There may be very different reasons behind two car makers from opposite sides of the world trying to inject some raciness into their respective line-ups, but Volkswagen and Kia’s new sporty four-doors broadly share the same automotive aims. The Arteon and Stinger both carry high hopes, the Arteon succeeding the CC – essentially, a go-faster Passat – while the Stinger is the first of its lineage; both come replete with fastback/sportsback lines and GT intent.
While VW has employed charismatic flourishes to its range over the years, from the Beetle to the Golf GTI, it is still struggling to regain public favour after its hugely damaging Dieselgate scandal and other subsequent allegations. Kia, on the other hand, has yet to build a model to truly set the pulse racing. You could count the genuinely exciting things that the South Korean car maker has achieved on an empty abacus. It has been enduring over enthralling; practical not Instagrammable; perspiration rather than inspiration. Until now.
The Stinger is the first Kia, indeed, to have been actively anticipated by the general motoring masses, since its forerunner, the GT Concept, made its debut at the Geneva motor show seven years ago. Its styling is a quiet victory, combining a bolshie grille and air intakes aplenty with the brand’s existing design language to make it seem more like an enthusiastic evolution than a total bolt from nowhere.
By handy coincidence, the car that regularly fills the slot next door to mine in my apartment block’s underground parking is a CC. That allows me to make a simple comparative visual study between the model that was quietly laid to rest last year and its peppier replacement, showing the leaps forward made by the latter. Much has been said about the Arteon’s low-hunched demeanour, embellished by a steeply-sloping bonnet end that lends it an almost scowling face, but the Stinger still edges the personality stakes, with the almost Panamera-ish bulk to its rear quarters also trumping the German’s slightly meek back end. It has a certain presence about it – I notice several fellow motorists steal a glance at it during my time behind the wheel, which can’t happen to many Kias, with the best will in the world. A 2.0-litre engine is the entry point here for the Arteon and the Stinger, although the Kia that you will want is powered by a far more potent 3.3-litre V6. The Stinger ups its sports credentials with flappy-paddle shifters, which certainly encourage it to live up to that venomous-sounding model moniker. All-wheel drive is available on the 3.3-litre, while the Arteon sends power to all four corners as standard. Kit levels are fairly inclusive across the board: the VW’s features include climate control with an allergen filter and a panoramic sunroof; the Kia has all-round camera views and wireless phone charging; rain sensors, head-up display and plentiful Nappa leather blesses both of my test models.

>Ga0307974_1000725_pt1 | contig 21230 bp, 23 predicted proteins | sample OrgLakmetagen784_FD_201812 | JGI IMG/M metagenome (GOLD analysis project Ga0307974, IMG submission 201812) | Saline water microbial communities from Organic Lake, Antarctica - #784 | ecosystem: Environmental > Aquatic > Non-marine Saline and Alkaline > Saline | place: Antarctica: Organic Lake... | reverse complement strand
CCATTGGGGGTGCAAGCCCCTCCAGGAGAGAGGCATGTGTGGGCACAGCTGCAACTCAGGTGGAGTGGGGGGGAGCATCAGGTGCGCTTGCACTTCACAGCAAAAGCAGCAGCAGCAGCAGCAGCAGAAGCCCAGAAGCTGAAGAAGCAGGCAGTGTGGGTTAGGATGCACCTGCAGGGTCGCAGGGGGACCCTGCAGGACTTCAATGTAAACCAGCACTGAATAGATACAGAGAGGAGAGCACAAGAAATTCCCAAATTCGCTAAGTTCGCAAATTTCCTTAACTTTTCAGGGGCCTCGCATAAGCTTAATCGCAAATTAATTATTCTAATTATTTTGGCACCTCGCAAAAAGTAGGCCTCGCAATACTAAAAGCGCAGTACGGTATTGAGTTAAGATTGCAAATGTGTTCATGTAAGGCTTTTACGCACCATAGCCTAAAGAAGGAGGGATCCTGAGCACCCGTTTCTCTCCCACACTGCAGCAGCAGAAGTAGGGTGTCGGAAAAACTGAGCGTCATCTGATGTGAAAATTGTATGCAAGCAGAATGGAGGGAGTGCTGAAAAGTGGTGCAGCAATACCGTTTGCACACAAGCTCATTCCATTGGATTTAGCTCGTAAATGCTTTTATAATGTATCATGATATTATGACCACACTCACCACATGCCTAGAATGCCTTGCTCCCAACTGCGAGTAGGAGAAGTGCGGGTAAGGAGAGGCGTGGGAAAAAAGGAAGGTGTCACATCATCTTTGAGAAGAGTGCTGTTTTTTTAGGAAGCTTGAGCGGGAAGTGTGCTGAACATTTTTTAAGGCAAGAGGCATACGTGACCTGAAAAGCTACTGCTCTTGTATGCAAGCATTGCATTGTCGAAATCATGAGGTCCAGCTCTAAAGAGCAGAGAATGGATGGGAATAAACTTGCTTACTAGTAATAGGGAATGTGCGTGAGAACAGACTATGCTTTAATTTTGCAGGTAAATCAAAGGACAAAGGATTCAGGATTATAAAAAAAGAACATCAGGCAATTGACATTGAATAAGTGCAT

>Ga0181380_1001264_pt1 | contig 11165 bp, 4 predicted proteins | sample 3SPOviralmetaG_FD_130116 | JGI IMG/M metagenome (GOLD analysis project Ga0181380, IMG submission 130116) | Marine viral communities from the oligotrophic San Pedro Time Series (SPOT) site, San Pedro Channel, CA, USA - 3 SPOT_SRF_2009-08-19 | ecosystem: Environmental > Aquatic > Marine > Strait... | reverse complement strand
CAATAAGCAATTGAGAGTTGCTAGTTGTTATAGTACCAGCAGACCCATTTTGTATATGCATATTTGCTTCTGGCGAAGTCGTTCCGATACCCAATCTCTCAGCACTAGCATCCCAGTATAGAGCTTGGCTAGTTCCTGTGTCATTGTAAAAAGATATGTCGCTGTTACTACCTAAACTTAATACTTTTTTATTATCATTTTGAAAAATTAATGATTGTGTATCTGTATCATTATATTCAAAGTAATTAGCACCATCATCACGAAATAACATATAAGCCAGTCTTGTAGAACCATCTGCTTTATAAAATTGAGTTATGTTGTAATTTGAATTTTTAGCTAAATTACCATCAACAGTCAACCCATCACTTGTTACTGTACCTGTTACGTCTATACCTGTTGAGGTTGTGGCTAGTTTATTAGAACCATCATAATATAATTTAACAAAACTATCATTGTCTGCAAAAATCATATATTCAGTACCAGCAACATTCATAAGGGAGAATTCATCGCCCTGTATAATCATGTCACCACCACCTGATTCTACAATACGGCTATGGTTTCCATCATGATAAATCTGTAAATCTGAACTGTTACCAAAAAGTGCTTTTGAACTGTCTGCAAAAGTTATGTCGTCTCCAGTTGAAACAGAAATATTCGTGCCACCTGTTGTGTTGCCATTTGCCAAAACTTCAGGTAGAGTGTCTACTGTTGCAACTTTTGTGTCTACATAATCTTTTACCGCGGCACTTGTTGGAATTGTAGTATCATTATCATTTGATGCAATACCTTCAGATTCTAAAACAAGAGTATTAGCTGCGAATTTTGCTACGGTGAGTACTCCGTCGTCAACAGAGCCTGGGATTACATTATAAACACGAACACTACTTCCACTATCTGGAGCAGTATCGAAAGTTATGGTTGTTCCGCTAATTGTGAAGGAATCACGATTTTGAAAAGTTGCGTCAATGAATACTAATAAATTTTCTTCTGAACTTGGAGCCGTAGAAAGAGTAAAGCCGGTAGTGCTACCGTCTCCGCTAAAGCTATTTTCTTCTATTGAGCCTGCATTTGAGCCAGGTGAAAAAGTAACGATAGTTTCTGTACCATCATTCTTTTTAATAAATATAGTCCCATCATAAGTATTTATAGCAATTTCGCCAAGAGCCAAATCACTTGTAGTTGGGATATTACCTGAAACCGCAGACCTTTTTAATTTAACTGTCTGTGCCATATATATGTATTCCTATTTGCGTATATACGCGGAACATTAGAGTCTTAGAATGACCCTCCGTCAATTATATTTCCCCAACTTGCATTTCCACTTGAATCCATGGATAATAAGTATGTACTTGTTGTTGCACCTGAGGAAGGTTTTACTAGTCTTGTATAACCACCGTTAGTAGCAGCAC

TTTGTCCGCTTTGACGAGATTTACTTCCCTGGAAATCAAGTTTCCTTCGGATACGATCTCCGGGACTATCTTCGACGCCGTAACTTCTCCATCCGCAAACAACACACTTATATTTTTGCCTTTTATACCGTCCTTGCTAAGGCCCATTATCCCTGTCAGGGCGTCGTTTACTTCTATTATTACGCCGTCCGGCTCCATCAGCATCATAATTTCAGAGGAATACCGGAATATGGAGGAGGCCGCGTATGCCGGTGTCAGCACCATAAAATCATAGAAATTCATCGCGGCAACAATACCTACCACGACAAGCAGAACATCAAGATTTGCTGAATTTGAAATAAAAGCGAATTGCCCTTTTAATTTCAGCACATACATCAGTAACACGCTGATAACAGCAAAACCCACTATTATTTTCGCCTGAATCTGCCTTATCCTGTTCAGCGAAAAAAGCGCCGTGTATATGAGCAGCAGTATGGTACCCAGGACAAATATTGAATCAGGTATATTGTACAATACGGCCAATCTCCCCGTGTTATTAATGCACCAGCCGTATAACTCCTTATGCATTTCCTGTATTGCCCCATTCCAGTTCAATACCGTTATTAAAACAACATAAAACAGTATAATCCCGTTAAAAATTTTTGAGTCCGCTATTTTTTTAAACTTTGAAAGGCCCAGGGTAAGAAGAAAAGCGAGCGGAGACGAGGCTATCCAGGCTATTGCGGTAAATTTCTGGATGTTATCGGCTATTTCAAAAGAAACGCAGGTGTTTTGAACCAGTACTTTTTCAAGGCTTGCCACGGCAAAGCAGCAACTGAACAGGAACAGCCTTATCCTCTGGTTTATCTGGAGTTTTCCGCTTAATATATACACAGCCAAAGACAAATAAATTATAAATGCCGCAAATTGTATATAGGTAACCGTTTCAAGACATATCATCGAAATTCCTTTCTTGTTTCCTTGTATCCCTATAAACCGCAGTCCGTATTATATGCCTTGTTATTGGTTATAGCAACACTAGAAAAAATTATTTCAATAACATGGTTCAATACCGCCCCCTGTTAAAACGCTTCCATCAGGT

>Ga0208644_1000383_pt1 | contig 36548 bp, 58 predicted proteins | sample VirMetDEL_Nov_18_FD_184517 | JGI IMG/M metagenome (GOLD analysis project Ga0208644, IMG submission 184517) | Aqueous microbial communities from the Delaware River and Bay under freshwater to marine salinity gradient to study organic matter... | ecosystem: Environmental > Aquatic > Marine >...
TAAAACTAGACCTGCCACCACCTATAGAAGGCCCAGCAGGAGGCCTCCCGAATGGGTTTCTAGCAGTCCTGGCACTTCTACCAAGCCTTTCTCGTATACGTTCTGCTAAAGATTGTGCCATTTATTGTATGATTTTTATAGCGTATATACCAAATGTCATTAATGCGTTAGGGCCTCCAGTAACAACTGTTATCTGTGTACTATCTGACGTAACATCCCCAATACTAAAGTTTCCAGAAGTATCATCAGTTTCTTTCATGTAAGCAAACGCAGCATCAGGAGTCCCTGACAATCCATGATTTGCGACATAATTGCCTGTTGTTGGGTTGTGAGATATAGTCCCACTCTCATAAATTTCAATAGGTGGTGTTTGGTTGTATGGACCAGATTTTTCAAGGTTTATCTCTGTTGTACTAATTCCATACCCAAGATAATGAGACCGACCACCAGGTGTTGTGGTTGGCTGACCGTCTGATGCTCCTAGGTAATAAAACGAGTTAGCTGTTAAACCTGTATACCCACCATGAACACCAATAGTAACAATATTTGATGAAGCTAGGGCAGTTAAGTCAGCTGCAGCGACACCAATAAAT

Up-to-the-minute options such as park assist and touchless under-car boot-opening sensors unfortunately aren’t included on my Arteon, the R-Line, which injects additional sportiness to the standard car, not least via 19-inch alloys that almost spill from their arches.
Where the pair both fall down slightly is the interior finish. My Stinger test car wins out in this regard thanks to the red tones that dominate – the metallic red paint job is definitely the exterior finish to pick – even if the general attempted premium feel somehow doesn’t quite match rivals from elsewhere in the world. That is hardly helped by a little jingle when you turn off the car that trills like you have just shut down Windows. The spacious Arteon has a comparatively more high-end feel, yet budget trim occasionally assaults your eyes, most noticeable the plasticky centre of the steering wheel, as well as the overly reflective roof-lights panel, which redirects a distracting amount of sunlight at certain angles and times of day.
The Arteon is no slouch, taking 5.6 seconds in the 0-to-100kph standings, yet it is no match for the Stinger, which sets a seriously nippy benchmark of 4.9 seconds. That extra half-second-or-so is tangible – the big VW feels like it takes a moment to truly get going, while the Stinger bounds along in energetic fashion.
Perhaps the cross-carmaker comparison isn’t an entirely fair one until the arrival of the Arteon R, with a V6 at its heart, to truly match the Stinger punch for punch – with a mooted 400hp or more, it may even top the top-level Korean, which pumps out 370hp. What it won’t render immaterial, however, is the dirhams required to get on this motoring ladder: the 3.3-litre Stinger costs an affordable Dh169,000, while the 2.0-litre Arteon R-Line is Dh220,500.
If this is the car that made Kia cool, you can only hope Volkswagen hasn’t priced itself out of a redemptive moment, because in isolation and with a slightly reserved German manner, it is also more than fit to lead the line.
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